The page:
When approaching a pre-nuptial agreement the following should always be borne in mind.
“The fairer the agreement the more likely the courts will uphold it”
So for example if one party has brought in all the assets and the other has limited assets then it would be seen a reasonable to give the other party some capital or money in any divorce. Such a “sweetener” will also ease the potential acrimony and even avoid a party looking to try and overturn such an agreement in the courts.
This could be as generous a giving them a home for a short while or to giving them money to find a home. However, the courts will look at the background of the parties at the time of entering into the agreement and you would of course have to be confident that the party with the money will still have it at the time of any divorce. So perhaps being on the safe side you might consider a percentage of any asset. The solicitor advising on the prenuptial agreement can explain and go through various scenarios and provisions which will suit your needs.
Can we both come and see the solicitor to get advice about a pre-nuptial agreement?
Yes. But the solicitor could only give you generic advice. The solicitor could not act for both of you. If the solicitor sees you both first and thereafter one of you elect to use this solicitor, the solicitor may not be able to act if there is any conflict of interest. However if the solicitor has only given generic advice and the other party is happy for him/her to act then as long it is recorded in the agreement and the other party has been given a chance to obtain independent legal advice then this should be acceptable by the court.
Do I need to do anything further after I have signed the Prenuptial agreement?
You should ensure there are two originals also called counter parts and copies held with your will and with the solicitor who drew up the agreement (although solicitors do not have to keep your file for more than 6 years). Ask if this can be kept separately, there may be a small fee for this.
Do I have to enter into any further agreements after the prenuptial agreement?
Ideally yes. You should ensure that both parties confirm the contents of the Pre-Nuptial agreement by way of a Post-Nuptial Agreement. You solicitor will draw this up for you.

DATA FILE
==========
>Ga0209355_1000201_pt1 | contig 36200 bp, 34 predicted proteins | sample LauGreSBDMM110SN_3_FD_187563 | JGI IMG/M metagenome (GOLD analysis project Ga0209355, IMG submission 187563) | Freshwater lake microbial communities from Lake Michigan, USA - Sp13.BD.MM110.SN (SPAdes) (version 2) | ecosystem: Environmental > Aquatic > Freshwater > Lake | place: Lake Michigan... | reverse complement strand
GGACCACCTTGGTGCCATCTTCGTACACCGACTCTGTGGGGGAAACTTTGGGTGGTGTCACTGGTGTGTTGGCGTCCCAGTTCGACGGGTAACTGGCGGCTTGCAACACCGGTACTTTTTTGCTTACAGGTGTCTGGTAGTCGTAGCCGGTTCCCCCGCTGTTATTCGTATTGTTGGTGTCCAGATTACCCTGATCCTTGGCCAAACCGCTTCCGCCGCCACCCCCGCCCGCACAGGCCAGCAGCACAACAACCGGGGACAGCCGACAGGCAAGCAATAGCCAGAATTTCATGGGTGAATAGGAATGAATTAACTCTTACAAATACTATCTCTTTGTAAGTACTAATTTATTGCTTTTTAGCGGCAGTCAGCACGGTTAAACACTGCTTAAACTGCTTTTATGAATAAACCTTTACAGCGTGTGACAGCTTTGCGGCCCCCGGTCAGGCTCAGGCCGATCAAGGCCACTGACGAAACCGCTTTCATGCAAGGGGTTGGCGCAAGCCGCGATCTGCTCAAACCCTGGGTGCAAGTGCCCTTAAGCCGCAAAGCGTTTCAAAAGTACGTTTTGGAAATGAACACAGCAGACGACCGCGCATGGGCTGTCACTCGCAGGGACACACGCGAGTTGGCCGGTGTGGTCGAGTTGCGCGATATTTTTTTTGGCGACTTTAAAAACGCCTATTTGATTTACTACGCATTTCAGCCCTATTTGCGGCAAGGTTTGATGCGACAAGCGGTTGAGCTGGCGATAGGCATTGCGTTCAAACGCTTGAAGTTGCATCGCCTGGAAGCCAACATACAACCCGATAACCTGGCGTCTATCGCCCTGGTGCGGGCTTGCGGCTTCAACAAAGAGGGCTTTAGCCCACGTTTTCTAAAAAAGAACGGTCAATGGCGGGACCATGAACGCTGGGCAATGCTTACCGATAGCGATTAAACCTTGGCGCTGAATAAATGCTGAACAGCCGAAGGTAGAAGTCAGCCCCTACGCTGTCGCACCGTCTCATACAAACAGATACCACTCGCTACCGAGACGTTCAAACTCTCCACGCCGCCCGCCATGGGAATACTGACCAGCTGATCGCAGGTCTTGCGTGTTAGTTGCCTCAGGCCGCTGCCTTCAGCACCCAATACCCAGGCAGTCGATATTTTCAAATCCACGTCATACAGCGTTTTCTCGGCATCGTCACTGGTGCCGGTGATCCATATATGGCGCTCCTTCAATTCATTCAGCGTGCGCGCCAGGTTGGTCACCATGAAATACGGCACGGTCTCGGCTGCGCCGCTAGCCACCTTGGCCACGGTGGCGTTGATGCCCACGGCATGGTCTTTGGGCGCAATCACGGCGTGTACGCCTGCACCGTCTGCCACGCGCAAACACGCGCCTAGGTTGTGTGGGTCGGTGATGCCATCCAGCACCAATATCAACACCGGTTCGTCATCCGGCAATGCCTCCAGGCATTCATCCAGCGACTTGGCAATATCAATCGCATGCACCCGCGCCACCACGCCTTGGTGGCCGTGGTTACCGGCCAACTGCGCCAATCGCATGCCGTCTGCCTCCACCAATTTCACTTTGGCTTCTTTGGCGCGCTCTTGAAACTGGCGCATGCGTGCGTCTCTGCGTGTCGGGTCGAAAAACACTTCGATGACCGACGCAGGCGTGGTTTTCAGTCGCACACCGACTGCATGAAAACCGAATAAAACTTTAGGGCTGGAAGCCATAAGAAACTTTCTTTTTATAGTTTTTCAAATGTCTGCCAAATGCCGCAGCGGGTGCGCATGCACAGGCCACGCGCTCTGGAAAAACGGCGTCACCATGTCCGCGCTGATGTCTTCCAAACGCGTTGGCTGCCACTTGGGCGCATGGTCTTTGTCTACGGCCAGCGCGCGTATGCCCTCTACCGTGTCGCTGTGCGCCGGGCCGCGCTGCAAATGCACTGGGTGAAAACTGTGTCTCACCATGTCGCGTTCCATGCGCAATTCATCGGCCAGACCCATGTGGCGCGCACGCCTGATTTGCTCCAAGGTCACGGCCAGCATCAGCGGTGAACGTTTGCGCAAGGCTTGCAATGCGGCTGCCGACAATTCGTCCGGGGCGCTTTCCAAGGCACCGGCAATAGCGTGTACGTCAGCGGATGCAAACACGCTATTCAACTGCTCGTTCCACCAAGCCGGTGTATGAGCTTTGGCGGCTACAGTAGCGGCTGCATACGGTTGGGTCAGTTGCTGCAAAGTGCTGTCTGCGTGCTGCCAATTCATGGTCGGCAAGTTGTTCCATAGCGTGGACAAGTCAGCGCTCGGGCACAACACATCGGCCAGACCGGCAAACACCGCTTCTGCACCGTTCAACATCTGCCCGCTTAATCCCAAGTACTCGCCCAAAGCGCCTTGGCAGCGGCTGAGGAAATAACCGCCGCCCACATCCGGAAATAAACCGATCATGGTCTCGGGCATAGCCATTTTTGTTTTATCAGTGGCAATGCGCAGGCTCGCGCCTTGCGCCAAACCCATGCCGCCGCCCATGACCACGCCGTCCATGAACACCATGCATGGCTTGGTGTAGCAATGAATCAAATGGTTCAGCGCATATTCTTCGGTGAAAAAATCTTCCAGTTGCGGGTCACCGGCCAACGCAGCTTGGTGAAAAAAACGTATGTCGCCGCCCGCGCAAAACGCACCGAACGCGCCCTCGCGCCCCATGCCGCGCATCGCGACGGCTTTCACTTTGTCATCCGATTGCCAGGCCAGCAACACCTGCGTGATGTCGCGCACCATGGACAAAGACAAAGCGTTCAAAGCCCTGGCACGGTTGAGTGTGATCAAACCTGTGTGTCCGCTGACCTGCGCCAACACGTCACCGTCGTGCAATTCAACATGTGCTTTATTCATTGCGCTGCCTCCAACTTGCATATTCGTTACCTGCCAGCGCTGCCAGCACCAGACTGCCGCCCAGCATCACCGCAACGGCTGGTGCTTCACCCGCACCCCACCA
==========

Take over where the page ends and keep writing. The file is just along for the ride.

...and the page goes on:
I have recently seen a lot of court cases about Pre-nuptial agreement how does this affect me?
More recently, the prenuptial agreement has been given a recognition that it has never before received in the history of Matrimonial law in the English jurisdiction. In the case of Grantino v Grantino also known as NG v KR (prenuptial contract) a Husband from France had entered into a prenuptial agreement with his Wife from Germany. Both countries jurisdictions give legal status to the prenuptial agreement, but the marriage itself took place in the jurisdiction of England and Wales. The parties entered into a prenuptial agreement which specified similar terms to that of the one in Crossley v Crossley (above) with the exception that the contract specifically provided that any assets or income accrued by either throughout the course of the marriage, would remain owned by that party. The husband was shown a draft of the agreement a week prior to the wedding, and did not seek legal advice and there was no disclosure of any of the Wife’s assets. See our comprehensive article at Garner & Hancock Prenuptial Article
This Guidance as been produced by Vinay Tanna, a partner at Garner & Hancock Solicitors
Garner & Hancock is an established firm in west London and south west London, covering the area of Richmond to Brentford and Hounslow to Chiswick.
Our Solicitors and executives are experienced in Property, Tax and of course Matrimonial Law.
Garner & Hancock is member of Resolution. Members of Resolution are experienced Matrimonial Law experts.
© Garner & Hancock LLP 2016
We must also give a general disclaimer that the advice given is generic and the law is correct as at January 2016. You should not rely on this advice to your specific situation as it always best to seek professional help to help you through the law and its application to your case.